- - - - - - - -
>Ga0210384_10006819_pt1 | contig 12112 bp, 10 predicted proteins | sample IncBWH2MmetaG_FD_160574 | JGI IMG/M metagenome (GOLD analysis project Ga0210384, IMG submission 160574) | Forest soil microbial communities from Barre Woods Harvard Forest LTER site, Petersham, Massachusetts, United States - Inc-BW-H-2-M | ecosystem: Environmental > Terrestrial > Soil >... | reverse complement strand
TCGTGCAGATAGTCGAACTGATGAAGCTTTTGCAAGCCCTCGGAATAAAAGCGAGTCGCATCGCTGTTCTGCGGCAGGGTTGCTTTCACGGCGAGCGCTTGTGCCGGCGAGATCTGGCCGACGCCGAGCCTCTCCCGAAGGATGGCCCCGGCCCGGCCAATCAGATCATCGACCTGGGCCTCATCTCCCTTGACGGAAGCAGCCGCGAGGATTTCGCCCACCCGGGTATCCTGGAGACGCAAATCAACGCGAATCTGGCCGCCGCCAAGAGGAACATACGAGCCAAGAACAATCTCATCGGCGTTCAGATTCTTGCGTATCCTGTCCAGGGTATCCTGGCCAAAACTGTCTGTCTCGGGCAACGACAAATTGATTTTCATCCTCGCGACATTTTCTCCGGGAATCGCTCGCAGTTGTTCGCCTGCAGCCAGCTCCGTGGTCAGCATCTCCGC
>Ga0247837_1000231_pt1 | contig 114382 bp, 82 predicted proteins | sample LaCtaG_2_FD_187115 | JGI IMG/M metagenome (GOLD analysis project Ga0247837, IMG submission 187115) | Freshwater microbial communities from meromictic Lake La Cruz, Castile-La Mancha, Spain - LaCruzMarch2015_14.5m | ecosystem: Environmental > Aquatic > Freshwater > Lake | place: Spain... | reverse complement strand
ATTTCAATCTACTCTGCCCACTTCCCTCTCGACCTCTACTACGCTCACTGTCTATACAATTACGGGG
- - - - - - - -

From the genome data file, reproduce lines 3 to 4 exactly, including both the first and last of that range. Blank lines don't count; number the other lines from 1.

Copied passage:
>Ga0247837_1000231_pt1 | contig 114382 bp, 82 predicted proteins | sample LaCtaG_2_FD_187115 | JGI IMG/M metagenome (GOLD analysis project Ga0247837, IMG submission 187115) | Freshwater microbial communities from meromictic Lake La Cruz, Castile-La Mancha, Spain - LaCruzMarch2015_14.5m | ecosystem: Environmental > Aquatic > Freshwater > Lake | place: Spain... | reverse complement strand
ATTTCAATCTACTCTGCCCACTTCCCTCTCGACCTCTACTACGCTCACTGTCTATACAATTACGGGG